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By Jenna Weglarz-Ward, Ph.D.

Children begin to learn about relationships and language starting in the womb. As babies listen to their mothers talk to the clerk at the grocery store, sing to the radio, and chat with family members, they begin to develop a brain for language. Once born, they continue to listen to their mothers and family members use language to communicate with each other, solve problems, and develop relationships. Even before their first words, babies understand the language around them and their brains develop pathways to strengthen their ability to understand and express themselves.

At the same time, they are learning about the emotional environment. They experience stress, excitement, happiness, sadness, and frustration themselves and observe and feel other’s emotional states. They are learning that when Mom makes a certain face, she does not feel good but when her body feels a different way, she feels better. Similar to language, babies are developing neural pathways to help them learn what do with their own and other’s emotions.

Research has indicated that the earlier and more we talk to our babies, the better their outcomes will be. Additionally, children with strong emotional literacy have better academic success and less challenging behaviors [3]. Betty Hart and Todd Risley’s [1] ground breaking work indicated that children who live in low incomes families are not exposed to as many words as children in more affluent homes, as many as 30 thousand less words before they enter kindergarten. This commonly referred to as the Word Gap. Additionally, vocabulary in lower income homes is more likely to be directive and negative (e.g, get your shoes, you’re in trouble). Children in more affluent homes are more likely to have exposure to a larger range of vocabulary. However, family income may not be the only factor that impacts the word exposure to children. Parents who struggle with mental health issues, are experiencing trauma or illness, are single parents, work long hours, have multiple children, or spend a lot of time with their smartphones, may be talking to their children less often than possible. Therefore, it is important to support all families in bridging the word gap.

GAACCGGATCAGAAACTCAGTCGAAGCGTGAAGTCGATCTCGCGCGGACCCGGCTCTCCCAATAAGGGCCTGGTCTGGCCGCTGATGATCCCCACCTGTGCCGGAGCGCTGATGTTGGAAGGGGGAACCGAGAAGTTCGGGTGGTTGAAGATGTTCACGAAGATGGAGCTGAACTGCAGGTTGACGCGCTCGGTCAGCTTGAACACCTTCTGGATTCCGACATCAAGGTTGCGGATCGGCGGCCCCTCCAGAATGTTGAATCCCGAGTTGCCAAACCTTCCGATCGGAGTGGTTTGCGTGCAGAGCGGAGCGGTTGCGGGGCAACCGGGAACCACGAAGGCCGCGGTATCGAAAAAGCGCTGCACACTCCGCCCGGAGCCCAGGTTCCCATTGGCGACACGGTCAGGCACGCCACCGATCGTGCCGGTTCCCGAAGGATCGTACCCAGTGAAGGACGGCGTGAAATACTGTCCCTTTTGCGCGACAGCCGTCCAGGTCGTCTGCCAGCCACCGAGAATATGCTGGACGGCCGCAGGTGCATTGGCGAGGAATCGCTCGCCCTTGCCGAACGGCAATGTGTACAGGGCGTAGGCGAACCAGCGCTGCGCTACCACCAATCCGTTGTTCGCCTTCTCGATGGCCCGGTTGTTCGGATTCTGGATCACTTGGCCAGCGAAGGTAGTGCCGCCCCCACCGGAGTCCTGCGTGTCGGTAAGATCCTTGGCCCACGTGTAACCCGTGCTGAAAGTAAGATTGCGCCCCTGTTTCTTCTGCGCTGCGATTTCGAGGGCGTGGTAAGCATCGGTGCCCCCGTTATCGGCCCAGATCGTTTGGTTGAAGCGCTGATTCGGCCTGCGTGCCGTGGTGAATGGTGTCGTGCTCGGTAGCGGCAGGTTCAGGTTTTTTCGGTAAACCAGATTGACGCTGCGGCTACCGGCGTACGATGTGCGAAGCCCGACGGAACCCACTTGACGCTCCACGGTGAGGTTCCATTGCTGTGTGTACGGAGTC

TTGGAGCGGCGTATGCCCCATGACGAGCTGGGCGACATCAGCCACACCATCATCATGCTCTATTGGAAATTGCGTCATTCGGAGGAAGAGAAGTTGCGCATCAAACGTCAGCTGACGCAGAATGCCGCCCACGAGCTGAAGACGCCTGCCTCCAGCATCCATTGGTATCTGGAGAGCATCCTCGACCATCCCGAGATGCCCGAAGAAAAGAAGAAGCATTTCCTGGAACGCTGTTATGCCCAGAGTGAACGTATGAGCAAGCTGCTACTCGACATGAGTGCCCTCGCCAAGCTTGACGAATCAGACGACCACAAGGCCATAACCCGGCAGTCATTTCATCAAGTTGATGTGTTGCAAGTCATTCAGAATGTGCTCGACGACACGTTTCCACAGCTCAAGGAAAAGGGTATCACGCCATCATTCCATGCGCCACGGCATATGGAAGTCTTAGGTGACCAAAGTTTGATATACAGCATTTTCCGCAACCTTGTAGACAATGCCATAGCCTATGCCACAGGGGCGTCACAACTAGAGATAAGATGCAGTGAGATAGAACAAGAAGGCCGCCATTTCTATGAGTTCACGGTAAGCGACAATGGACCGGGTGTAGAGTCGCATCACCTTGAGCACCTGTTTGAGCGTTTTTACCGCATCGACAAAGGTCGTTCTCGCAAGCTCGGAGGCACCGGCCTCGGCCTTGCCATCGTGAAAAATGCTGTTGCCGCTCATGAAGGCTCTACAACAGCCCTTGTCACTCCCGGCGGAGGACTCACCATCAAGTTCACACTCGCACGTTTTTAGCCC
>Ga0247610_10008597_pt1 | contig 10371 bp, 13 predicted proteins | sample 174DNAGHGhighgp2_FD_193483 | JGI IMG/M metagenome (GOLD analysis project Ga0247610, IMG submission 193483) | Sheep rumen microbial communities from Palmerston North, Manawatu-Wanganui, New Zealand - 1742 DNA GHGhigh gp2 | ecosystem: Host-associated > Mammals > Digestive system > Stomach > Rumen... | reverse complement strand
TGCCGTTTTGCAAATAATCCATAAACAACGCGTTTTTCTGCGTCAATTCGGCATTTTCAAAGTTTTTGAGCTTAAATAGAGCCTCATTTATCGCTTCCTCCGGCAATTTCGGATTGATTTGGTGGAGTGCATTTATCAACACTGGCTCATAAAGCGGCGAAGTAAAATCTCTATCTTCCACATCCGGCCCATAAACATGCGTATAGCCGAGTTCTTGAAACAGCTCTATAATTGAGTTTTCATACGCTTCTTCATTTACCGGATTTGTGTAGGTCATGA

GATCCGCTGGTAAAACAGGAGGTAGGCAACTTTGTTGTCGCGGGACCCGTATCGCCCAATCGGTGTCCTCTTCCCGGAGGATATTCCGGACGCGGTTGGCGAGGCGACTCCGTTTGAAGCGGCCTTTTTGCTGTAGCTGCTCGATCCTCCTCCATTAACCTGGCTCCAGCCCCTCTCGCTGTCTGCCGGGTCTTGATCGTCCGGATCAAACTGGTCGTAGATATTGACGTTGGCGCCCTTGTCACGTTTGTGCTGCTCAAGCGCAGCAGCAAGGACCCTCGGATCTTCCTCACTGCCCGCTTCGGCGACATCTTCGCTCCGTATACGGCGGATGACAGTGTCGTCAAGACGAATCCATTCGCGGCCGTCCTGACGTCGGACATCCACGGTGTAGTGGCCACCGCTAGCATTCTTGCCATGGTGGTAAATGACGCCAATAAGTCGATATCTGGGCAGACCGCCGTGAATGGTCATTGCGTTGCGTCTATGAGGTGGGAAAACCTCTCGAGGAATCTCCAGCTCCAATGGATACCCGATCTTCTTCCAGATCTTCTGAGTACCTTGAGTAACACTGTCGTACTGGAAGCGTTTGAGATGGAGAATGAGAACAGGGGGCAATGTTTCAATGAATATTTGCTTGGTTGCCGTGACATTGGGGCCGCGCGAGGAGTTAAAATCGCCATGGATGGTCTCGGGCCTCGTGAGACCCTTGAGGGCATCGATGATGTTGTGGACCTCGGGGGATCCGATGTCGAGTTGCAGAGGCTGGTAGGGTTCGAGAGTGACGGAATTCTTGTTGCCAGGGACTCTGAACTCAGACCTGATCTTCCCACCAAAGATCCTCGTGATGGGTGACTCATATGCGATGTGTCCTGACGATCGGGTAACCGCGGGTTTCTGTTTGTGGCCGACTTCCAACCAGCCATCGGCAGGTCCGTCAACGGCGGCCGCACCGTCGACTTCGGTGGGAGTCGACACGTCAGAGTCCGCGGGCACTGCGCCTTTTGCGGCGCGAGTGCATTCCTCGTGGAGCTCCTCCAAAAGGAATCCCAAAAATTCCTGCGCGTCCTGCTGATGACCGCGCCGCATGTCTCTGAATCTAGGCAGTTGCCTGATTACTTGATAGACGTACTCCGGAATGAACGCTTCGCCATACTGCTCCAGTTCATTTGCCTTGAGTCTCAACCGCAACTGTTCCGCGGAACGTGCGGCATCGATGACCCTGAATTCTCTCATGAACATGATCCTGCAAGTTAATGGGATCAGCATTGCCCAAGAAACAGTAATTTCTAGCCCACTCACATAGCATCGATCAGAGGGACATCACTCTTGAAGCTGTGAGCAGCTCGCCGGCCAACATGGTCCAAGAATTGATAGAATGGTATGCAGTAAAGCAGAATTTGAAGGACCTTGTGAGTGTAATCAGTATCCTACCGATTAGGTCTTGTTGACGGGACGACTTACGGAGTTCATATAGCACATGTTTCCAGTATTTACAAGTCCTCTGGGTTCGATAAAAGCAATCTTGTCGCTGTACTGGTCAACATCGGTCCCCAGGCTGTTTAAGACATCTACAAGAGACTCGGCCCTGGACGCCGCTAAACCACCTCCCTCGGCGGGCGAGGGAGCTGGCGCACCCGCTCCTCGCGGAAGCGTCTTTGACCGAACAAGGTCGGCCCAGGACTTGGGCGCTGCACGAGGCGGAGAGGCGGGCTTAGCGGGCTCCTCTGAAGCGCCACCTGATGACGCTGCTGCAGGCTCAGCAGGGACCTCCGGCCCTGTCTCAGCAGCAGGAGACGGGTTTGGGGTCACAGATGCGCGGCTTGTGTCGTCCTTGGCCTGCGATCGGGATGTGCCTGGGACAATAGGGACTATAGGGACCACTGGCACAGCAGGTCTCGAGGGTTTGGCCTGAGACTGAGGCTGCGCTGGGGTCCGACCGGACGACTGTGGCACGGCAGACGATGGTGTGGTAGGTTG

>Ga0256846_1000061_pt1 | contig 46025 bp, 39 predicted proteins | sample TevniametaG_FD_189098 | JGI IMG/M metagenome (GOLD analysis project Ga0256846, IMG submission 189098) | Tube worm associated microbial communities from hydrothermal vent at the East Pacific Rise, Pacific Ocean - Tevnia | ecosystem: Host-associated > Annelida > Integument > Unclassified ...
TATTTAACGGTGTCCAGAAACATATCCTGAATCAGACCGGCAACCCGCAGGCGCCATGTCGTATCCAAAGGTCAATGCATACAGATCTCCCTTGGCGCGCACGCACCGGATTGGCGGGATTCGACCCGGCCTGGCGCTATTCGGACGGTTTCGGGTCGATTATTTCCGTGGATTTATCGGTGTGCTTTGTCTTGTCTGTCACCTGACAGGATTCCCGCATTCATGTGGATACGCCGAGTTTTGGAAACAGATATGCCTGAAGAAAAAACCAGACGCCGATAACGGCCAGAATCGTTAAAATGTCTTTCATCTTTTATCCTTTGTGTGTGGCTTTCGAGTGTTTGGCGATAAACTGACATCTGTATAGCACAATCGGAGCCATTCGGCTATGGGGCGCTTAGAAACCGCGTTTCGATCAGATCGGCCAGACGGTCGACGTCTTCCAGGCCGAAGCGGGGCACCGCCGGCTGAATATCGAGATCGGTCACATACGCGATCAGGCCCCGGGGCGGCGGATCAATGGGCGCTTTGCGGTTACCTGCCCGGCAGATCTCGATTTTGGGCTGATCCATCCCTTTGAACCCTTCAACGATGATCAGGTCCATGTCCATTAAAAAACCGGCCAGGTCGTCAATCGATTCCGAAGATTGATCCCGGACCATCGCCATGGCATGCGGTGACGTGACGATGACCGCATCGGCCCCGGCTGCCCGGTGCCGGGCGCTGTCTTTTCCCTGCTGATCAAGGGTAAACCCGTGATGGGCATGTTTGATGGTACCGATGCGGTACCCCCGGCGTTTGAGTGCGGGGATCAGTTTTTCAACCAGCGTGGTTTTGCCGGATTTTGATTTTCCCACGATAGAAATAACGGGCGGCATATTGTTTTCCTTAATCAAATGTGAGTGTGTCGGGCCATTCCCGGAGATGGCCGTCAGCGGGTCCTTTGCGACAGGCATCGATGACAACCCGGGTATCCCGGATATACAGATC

Not only does this word gap impact language and cognitive outcomes including school readiness, a lack of learning and understanding of emotional words can impede social and emotional development. It is common that children with language delays also have challenges in making friends and identifying and coping with their emotions. Therefore, it is important to not only talk to our babies more, but make sure that we are including emotional vocabulary as well.

Dr. Dana Suskind at the University of Chicago has more recently expanded on this work through the 30 Thousand Word Initiative. Dr. Suskind, has been working to support parents and communities in talking to their children more in order to close this gap. In addition to the strategies we presented in our December webinar on emotional literacy such as expressing your own feelings, labeling children’s emotions, and reading and singing about emotions, Suskind [4] recommends the 3 T’s.

Tune In: Notice what the child is focused on and talk about that. Respond when a child communicates – including when a baby cries or coos.

Talk More: Narrate day to day routines, such as diaper changes and tooth brushing. Use details: “Let Mommy take off your diaper. Oh, so wet. Does that feel better now?”

Take Turns: Keep the conversation going. Respond to your child’s sounds, gestures and, eventually, words – and give them time to respond to you. Ask lots of questions that require more than yes or no answers.

What Emotional Words to Include?

Starting with basic emotions such as happy, sad, angry are great. However, adding more complex words, even early, develops a rich emotional catalog from which children can use as they learn to understand and express their emotions. It is important to include both positive and negative emotions in their vocabularies.

Complex Feeling Words [2]

  • Affectionate, agreeable, annoyed, awful
  • Bored, brave, bummed, beaming
  • Calm, capable, caring, cheerful, clumsy, confused, cooperative, creative cruel, curious
  • Depressed, disappointed, disgusted, down, delighted
  • Ecstatic, embarrassed, enjoying, excited
  • Fantastic, fearful, fed-up, free, friendly, frustrated
  • Gentle, generous, gloomy, guilty, glad
  • Heavenly, hilarious
  • Ignored, impatient, important, interested
  • Jealous, joyful
  • Kind
  • Lonely, lost, loving
  • Merry
  • Overwhelmed
  • Peaceful, pleasant, proud, pleased, positive
  • Relaxed, relieved
  • Safe, satisfied, sensitive, serious, shy, stressed, strong, stubborn
  • Tense, thoughtful, thrilled, troubled
  • Unafraid, uncomfortable
  • Weary, worried, worn out

While working with families, take time to share with them why it is important to share emotions with their children as well as how. In addition to modeling and practicing with parents, share resources available through our December webinar materials.

References

[1]  Hart, B., & Risley. T. (1995). Meaningful differences in the everyday experience of young American children. Baltimore, MD: Brookes Publishing.

[2]  Joseph, G. E., & Strain, P. S. (2003). Enhancing emotional vocabulary in young children. Young Exceptional Children, 6(4), 18-27.

[3]  Joseph, G. E., Strain, P. S, & Ostrosky, M. M. (2005). Fostering emotional literacy in young children: Labeling emotions. Center for Social Emotional Foundations for Early Learning. 

[4]  Suskind, D. (2015). Thirty million words: Building a child’s brain. New York, NY: Dutton.

Image from Flickr, Simi and Rachael by Jerry John, CC BY-ND 2.0